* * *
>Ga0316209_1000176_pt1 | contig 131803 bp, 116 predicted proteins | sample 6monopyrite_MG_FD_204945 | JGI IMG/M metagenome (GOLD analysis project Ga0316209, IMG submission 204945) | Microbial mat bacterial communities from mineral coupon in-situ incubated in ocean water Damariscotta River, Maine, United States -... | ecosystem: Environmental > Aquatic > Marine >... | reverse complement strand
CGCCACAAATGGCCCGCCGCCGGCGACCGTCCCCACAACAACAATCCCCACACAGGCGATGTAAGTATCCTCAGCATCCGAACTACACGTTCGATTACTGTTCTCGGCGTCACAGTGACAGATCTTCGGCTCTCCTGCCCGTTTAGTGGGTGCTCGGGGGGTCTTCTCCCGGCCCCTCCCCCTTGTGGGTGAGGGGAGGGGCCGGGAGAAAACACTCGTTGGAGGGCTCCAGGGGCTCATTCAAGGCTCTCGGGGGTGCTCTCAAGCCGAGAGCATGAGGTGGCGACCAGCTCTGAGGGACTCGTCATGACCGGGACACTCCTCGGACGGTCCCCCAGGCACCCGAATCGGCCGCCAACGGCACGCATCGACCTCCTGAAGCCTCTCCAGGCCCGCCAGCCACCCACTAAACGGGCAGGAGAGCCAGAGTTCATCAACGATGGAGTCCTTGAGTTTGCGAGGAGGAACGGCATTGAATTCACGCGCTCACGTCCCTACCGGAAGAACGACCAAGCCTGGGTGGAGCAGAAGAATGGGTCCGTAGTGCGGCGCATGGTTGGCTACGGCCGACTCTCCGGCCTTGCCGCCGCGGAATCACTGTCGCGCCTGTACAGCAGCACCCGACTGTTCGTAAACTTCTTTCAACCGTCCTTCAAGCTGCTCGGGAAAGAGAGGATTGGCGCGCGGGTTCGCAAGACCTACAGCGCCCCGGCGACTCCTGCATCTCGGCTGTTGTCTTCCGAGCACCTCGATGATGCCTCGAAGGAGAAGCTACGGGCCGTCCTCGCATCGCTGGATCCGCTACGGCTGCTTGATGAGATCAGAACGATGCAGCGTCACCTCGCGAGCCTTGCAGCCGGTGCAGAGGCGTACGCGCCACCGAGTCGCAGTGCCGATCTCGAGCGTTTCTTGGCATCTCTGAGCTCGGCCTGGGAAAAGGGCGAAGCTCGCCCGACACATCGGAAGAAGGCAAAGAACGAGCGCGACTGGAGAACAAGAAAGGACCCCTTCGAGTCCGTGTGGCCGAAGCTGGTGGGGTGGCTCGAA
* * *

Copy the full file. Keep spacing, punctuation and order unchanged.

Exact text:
>Ga0316209_1000176_pt1 | contig 131803 bp, 116 predicted proteins | sample 6monopyrite_MG_FD_204945 | JGI IMG/M metagenome (GOLD analysis project Ga0316209, IMG submission 204945) | Microbial mat bacterial communities from mineral coupon in-situ incubated in ocean water Damariscotta River, Maine, United States -... | ecosystem: Environmental > Aquatic > Marine >... | reverse complement strand
CGCCACAAATGGCCCGCCGCCGGCGACCGTCCCCACAACAACAATCCCCACACAGGCGATGTAAGTATCCTCAGCATCCGAACTACACGTTCGATTACTGTTCTCGGCGTCACAGTGACAGATCTTCGGCTCTCCTGCCCGTTTAGTGGGTGCTCGGGGGGTCTTCTCCCGGCCCCTCCCCCTTGTGGGTGAGGGGAGGGGCCGGGAGAAAACACTCGTTGGAGGGCTCCAGGGGCTCATTCAAGGCTCTCGGGGGTGCTCTCAAGCCGAGAGCATGAGGTGGCGACCAGCTCTGAGGGACTCGTCATGACCGGGACACTCCTCGGACGGTCCCCCAGGCACCCGAATCGGCCGCCAACGGCACGCATCGACCTCCTGAAGCCTCTCCAGGCCCGCCAGCCACCCACTAAACGGGCAGGAGAGCCAGAGTTCATCAACGATGGAGTCCTTGAGTTTGCGAGGAGGAACGGCATTGAATTCACGCGCTCACGTCCCTACCGGAAGAACGACCAAGCCTGGGTGGAGCAGAAGAATGGGTCCGTAGTGCGGCGCATGGTTGGCTACGGCCGACTCTCCGGCCTTGCCGCCGCGGAATCACTGTCGCGCCTGTACAGCAGCACCCGACTGTTCGTAAACTTCTTTCAACCGTCCTTCAAGCTGCTCGGGAAAGAGAGGATTGGCGCGCGGGTTCGCAAGACCTACAGCGCCCCGGCGACTCCTGCATCTCGGCTGTTGTCTTCCGAGCACCTCGATGATGCCTCGAAGGAGAAGCTACGGGCCGTCCTCGCATCGCTGGATCCGCTACGGCTGCTTGATGAGATCAGAACGATGCAGCGTCACCTCGCGAGCCTTGCAGCCGGTGCAGAGGCGTACGCGCCACCGAGTCGCAGTGCCGATCTCGAGCGTTTCTTGGCATCTCTGAGCTCGGCCTGGGAAAAGGGCGAAGCTCGCCCGACACATCGGAAGAAGGCAAAGAACGAGCGCGACTGGAGAACAAGAAAGGACCCCTTCGAGTCCGTGTGGCCGAAGCTGGTGGGGTGGCTCGAA